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I'm going to build a high-performance web service. It should use a database (or any other storage system), some processing language (either scripting or not), and a web-server daemon. The system should be distributed to a large amount of servers so the service runs fast and reliable.

It should replicate data to achieve reliability and at the same time it must provide distributed computing features in order to process large amounts of data (primarily, queries on large databases that won't survive being executed on a single server with a suitable level of responsiveness). Caching techniques are out of the subject.

Which cluster/cloud solutions I should take for the consideration?

There are plenty of Single-System-Image (SSI), clustering file systems (can be a part of the design), projects like Hadoop, BigTable clones, and many others. Each has its pros and cons, and "about" page always says the solution is great :) If you've tried to deploy something that addresses the subject - share your experience!

UPD: It's not a file hosting and not a game, but something rather interactive. You can take ServerFault as an example of a web-service: small pieces of data, semi-static content, intensive database operations.


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6 Answers 6

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Facebook is using cassandra for data storage.

Here is article about scaling youtube and google architecture and prestentation: Designs, Lessons and Advice from Building Large Distributed Systems by Jeff Dean of Google describing how they do their thing.

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Hadoop + Hive (or PIG) is built for dealing with massive data. This is what Yahoo (4000 node cluster), Facebook, eHarmony etc use.

I believe you can get branded packages/support from Cloudera.com, or you can get it yourself at apache.org

It is wicked easy to setup and it is awesome when dealing with GB-PB of data queries.

You could easily test it out on EC2 (that is one of their options) for almost no cost.

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Hadoop + Hive is for querying warehoused data ( wiki.apache.org/hadoop/Hive ). Distributed data stores like Cassandra ( incubator.apache.org/cassandra ), Voldemort ( project-voldemort.com ), and MongoDB ( mongodb.org ) are more tailored for low latency access to recent data that HPWS needs. –  Suppressingfire Nov 17 '09 at 15:48

It's impossible to answer without knowing exactly what you're doing; it may be rather difficult even then.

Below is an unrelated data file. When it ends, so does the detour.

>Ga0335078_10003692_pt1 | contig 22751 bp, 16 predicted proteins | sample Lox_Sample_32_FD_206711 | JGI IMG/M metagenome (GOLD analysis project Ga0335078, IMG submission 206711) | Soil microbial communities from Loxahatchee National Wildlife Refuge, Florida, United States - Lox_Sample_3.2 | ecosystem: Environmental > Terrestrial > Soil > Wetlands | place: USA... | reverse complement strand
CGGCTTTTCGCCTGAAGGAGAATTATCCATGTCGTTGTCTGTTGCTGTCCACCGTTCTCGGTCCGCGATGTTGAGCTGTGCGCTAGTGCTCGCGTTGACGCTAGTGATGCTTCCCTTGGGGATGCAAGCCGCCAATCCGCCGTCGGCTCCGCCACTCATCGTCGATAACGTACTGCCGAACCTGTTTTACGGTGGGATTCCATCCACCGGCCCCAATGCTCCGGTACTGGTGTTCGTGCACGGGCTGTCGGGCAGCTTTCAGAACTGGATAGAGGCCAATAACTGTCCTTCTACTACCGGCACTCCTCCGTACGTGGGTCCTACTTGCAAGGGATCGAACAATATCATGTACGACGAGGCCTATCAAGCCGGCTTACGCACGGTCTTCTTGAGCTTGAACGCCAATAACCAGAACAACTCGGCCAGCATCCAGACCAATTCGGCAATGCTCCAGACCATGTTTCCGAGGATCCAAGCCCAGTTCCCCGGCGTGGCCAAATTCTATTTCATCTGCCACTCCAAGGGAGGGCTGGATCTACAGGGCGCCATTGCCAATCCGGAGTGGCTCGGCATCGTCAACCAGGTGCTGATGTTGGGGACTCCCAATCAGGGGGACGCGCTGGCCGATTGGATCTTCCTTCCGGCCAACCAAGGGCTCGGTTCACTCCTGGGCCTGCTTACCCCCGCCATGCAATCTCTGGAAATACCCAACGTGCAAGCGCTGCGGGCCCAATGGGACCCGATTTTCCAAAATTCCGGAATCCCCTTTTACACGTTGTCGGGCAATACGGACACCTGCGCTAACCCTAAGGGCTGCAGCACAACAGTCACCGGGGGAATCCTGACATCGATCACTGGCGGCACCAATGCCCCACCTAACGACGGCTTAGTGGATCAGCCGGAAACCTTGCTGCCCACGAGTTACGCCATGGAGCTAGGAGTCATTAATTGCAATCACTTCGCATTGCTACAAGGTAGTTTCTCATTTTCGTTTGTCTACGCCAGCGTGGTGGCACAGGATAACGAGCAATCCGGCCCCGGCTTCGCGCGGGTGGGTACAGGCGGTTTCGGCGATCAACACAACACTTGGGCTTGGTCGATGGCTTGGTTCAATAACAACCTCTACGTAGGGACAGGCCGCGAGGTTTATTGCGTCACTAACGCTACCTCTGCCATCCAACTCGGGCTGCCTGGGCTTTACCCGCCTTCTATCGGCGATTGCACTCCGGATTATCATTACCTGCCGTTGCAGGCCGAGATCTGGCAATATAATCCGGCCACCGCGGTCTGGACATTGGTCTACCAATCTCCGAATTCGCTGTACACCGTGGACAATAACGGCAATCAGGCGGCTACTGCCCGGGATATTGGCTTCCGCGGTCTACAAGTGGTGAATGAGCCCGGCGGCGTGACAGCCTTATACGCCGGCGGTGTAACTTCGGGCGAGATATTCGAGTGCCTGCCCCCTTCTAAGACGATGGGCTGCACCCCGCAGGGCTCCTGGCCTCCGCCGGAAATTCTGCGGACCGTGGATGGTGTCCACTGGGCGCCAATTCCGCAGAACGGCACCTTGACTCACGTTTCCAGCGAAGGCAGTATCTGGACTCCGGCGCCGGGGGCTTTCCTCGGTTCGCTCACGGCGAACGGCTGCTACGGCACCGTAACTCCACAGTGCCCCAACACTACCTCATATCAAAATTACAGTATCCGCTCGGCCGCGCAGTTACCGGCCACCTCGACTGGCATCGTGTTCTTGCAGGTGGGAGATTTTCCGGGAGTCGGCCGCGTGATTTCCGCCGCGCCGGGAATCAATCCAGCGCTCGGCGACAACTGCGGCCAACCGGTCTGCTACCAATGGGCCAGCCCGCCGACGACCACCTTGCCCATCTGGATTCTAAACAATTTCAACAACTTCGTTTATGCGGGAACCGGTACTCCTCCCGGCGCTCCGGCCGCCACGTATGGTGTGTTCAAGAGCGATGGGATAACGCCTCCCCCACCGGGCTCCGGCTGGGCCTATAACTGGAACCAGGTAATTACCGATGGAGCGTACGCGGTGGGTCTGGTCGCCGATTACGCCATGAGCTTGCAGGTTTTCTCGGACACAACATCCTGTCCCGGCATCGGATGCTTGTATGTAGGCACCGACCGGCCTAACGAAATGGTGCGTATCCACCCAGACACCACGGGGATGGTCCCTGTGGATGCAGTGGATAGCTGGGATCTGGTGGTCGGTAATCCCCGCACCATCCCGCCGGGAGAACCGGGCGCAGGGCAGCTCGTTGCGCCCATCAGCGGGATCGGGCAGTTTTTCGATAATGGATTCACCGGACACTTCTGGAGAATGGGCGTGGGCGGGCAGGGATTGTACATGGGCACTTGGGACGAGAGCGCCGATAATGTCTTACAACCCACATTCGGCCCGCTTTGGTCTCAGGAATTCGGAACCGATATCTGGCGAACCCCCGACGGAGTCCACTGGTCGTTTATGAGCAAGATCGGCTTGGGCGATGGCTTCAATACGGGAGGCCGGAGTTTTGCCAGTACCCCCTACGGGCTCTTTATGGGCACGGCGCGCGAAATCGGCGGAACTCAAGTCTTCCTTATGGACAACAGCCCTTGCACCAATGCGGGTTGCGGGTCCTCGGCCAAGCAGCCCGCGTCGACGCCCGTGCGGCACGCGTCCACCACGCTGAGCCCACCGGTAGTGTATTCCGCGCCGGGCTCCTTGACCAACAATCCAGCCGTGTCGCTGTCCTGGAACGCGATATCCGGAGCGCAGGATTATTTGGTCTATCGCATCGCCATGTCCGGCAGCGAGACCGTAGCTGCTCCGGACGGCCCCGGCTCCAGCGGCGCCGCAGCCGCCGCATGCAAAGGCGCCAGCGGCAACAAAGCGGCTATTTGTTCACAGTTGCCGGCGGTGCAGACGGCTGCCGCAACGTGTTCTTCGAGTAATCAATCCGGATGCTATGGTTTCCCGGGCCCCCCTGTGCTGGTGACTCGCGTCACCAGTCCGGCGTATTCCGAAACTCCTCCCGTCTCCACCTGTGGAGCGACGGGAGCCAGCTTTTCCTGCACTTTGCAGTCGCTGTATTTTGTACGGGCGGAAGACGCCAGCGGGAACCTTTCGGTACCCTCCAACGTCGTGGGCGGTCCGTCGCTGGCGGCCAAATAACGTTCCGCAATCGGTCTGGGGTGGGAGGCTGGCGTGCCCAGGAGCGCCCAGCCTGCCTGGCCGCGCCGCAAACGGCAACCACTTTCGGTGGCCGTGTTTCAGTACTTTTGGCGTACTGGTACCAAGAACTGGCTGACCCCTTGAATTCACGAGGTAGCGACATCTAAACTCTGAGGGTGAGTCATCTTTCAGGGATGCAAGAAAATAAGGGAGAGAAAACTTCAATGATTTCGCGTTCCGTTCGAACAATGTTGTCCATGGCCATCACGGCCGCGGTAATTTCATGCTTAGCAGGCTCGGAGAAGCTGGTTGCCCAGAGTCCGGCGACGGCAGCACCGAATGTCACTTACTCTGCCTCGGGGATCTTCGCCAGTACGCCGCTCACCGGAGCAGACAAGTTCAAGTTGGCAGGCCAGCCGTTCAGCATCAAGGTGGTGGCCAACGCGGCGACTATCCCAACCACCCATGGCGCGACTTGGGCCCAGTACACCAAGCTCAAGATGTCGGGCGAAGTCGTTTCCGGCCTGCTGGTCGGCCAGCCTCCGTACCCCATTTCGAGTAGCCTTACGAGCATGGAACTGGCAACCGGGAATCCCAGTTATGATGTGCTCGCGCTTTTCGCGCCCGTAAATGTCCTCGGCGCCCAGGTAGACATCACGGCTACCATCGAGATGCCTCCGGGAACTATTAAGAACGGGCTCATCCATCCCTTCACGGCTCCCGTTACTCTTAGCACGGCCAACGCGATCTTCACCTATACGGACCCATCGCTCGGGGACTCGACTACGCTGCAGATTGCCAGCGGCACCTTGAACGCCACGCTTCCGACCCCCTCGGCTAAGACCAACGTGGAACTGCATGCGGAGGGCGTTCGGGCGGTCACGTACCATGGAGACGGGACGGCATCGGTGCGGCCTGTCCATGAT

Based on what I've read (and tried out), Cassandra seems pretty good, but you should not consider it as part of a design without understanding exactly how it works and what its limitations are.

This kind of thing is never easy, and moreover, this is more of a question for Stackoverflow.

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Thanks, I've duped it there. Added an example of something alike with the thing I need :) –  kolypto Nov 17 '09 at 15:15

I somewhat freely take the gist of OPs request to be "a mature cloud computing platform that is easy to grok for programmers, and easy to scale for operations". We are not quite there yet; to the best of my knowledge there are no mature, commercially available systems which span the entire chain from HTTP request, over processing, to permanent storage.

The closest thing today is probably partitioned data grid middleware like Oracle's Coherence or maybe Terracotta. Oracle Coherence has been good for Squarespace and other web applications. Of course Oracle would also happily sell you a partitioned Oracle database that can handle massive amounts of data and just works. And the price ... if you need to ask you can't afford it.

If you need cheap(er), then you're looking at some degree of do-it-yourself using open source components. The Hadoop family is the most comprehensive and mature open-source "BigTable" and "Map/Reduce" like set of tools. Sharded MySQL is popular for data storage, and is still a mostly DIY solution. "NoSQL" is gaining momentum right now, but it's still early days for NoSQL.

Which cluster/cloud solutions I should take for the consideration?

Don't you have it backwards? What evidence do you have of your application reaching Internet scale, what are the observed data access patterns at current scale like, and which solutions & languages does your team have prior experience with?

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A very nice answer, thank you! Frankly, this question is a theoretical one rather than applied to any real application. In order to get acquainted with clustering I need some hints from people who designed/deployed these systems and have such experience :) // Languages are not really important: it can be C, Java, PHP, Pyton or whatever: when performance is the ultimate goal, any solution can be used. –  kolypto Nov 17 '09 at 19:43

I really like the full amazon suite.

I believe Amazon EC2 combined with Amazon S3 and Amazon Simple DB or Amazon RDS might be a good option for you

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You could use a JBoss cluster.

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